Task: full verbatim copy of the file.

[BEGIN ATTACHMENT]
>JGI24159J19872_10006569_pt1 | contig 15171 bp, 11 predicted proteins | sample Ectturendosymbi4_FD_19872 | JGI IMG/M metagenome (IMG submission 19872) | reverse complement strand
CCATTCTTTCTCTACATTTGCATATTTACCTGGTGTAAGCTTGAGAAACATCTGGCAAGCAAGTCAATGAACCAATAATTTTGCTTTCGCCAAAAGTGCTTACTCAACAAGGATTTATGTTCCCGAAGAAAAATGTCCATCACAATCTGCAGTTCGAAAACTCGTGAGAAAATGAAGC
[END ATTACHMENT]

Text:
>JGI24159J19872_10006569_pt1 | contig 15171 bp, 11 predicted proteins | sample Ectturendosymbi4_FD_19872 | JGI IMG/M metagenome (IMG submission 19872) | reverse complement strand
CCATTCTTTCTCTACATTTGCATATTTACCTGGTGTAAGCTTGAGAAACATCTGGCAAGCAAGTCAATGAACCAATAATTTTGCTTTCGCCAAAAGTGCTTACTCAACAAGGATTTATGTTCCCGAAGAAAAATGTCCATCACAATCTGCAGTTCGAAAACTCGTGAGAAAATGAAGC